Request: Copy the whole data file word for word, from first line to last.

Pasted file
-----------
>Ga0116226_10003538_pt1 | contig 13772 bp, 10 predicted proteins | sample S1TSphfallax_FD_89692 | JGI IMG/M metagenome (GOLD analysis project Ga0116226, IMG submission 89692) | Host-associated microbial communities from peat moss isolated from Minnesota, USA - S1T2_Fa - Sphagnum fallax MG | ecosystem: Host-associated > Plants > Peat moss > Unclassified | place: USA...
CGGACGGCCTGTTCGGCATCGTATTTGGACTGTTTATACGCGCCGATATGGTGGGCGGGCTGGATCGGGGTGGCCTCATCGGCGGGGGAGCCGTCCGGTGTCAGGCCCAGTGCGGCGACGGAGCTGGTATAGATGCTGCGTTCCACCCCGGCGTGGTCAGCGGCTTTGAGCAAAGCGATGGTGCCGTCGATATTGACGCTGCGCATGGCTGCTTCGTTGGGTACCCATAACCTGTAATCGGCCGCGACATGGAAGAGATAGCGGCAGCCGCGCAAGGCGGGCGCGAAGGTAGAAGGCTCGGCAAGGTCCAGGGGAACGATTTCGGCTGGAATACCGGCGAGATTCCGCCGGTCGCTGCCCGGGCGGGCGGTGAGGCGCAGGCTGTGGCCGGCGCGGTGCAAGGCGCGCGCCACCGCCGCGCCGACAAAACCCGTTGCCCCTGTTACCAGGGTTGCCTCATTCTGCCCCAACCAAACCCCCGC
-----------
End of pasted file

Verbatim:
>Ga0116226_10003538_pt1 | contig 13772 bp, 10 predicted proteins | sample S1TSphfallax_FD_89692 | JGI IMG/M metagenome (GOLD analysis project Ga0116226, IMG submission 89692) | Host-associated microbial communities from peat moss isolated from Minnesota, USA - S1T2_Fa - Sphagnum fallax MG | ecosystem: Host-associated > Plants > Peat moss > Unclassified | place: USA...
CGGACGGCCTGTTCGGCATCGTATTTGGACTGTTTATACGCGCCGATATGGTGGGCGGGCTGGATCGGGGTGGCCTCATCGGCGGGGGAGCCGTCCGGTGTCAGGCCCAGTGCGGCGACGGAGCTGGTATAGATGCTGCGTTCCACCCCGGCGTGGTCAGCGGCTTTGAGCAAAGCGATGGTGCCGTCGATATTGACGCTGCGCATGGCTGCTTCGTTGGGTACCCATAACCTGTAATCGGCCGCGACATGGAAGAGATAGCGGCAGCCGCGCAAGGCGGGCGCGAAGGTAGAAGGCTCGGCAAGGTCCAGGGGAACGATTTCGGCTGGAATACCGGCGAGATTCCGCCGGTCGCTGCCCGGGCGGGCGGTGAGGCGCAGGCTGTGGCCGGCGCGGTGCAAGGCGCGCGCCACCGCCGCGCCGACAAAACCCGTTGCCCCTGTTACCAGGGTTGCCTCATTCTGCCCCAACCAAACCCCCGC